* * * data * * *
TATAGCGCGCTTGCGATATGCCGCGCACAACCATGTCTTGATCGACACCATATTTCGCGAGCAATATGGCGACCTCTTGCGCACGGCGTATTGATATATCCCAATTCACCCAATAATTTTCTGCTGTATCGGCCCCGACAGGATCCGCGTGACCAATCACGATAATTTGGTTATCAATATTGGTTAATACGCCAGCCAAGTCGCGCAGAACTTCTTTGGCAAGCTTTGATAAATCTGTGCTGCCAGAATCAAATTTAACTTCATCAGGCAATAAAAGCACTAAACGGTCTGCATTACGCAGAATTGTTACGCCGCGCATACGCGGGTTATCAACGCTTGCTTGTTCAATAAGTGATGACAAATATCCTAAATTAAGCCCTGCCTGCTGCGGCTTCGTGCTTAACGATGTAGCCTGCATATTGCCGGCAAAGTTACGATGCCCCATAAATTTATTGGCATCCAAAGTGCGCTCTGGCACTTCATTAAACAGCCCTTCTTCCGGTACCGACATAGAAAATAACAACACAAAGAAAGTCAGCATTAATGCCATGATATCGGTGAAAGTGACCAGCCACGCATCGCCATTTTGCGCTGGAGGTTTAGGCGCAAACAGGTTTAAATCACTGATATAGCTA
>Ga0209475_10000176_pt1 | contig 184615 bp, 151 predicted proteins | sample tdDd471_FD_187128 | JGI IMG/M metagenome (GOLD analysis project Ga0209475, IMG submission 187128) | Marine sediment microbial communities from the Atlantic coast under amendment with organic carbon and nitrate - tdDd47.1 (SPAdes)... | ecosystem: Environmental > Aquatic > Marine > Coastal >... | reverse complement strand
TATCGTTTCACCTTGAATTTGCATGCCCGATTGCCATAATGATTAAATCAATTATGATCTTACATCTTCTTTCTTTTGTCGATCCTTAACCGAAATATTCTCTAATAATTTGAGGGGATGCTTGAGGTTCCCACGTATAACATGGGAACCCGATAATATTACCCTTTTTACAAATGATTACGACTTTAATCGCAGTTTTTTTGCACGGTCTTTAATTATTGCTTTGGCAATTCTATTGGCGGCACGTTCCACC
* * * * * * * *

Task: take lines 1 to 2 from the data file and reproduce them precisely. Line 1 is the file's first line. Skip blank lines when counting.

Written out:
TATAGCGCGCTTGCGATATGCCGCGCACAACCATGTCTTGATCGACACCATATTTCGCGAGCAATATGGCGACCTCTTGCGCACGGCGTATTGATATATCCCAATTCACCCAATAATTTTCTGCTGTATCGGCCCCGACAGGATCCGCGTGACCAATCACGATAATTTGGTTATCAATATTGGTTAATACGCCAGCCAAGTCGCGCAGAACTTCTTTGGCAAGCTTTGATAAATCTGTGCTGCCAGAATCAAATTTAACTTCATCAGGCAATAAAAGCACTAAACGGTCTGCATTACGCAGAATTGTTACGCCGCGCATACGCGGGTTATCAACGCTTGCTTGTTCAATAAGTGATGACAAATATCCTAAATTAAGCCCTGCCTGCTGCGGCTTCGTGCTTAACGATGTAGCCTGCATATTGCCGGCAAAGTTACGATGCCCCATAAATTTATTGGCATCCAAAGTGCGCTCTGGCACTTCATTAAACAGCCCTTCTTCCGGTACCGACATAGAAAATAACAACACAAAGAAAGTCAGCATTAATGCCATGATATCGGTGAAAGTGACCAGCCACGCATCGCCATTTTGCGCTGGAGGTTTAGGCGCAAACAGGTTTAAATCACTGATATAGCTA
>Ga0209475_10000176_pt1 | contig 184615 bp, 151 predicted proteins | sample tdDd471_FD_187128 | JGI IMG/M metagenome (GOLD analysis project Ga0209475, IMG submission 187128) | Marine sediment microbial communities from the Atlantic coast under amendment with organic carbon and nitrate - tdDd47.1 (SPAdes)... | ecosystem: Environmental > Aquatic > Marine > Coastal >... | reverse complement strand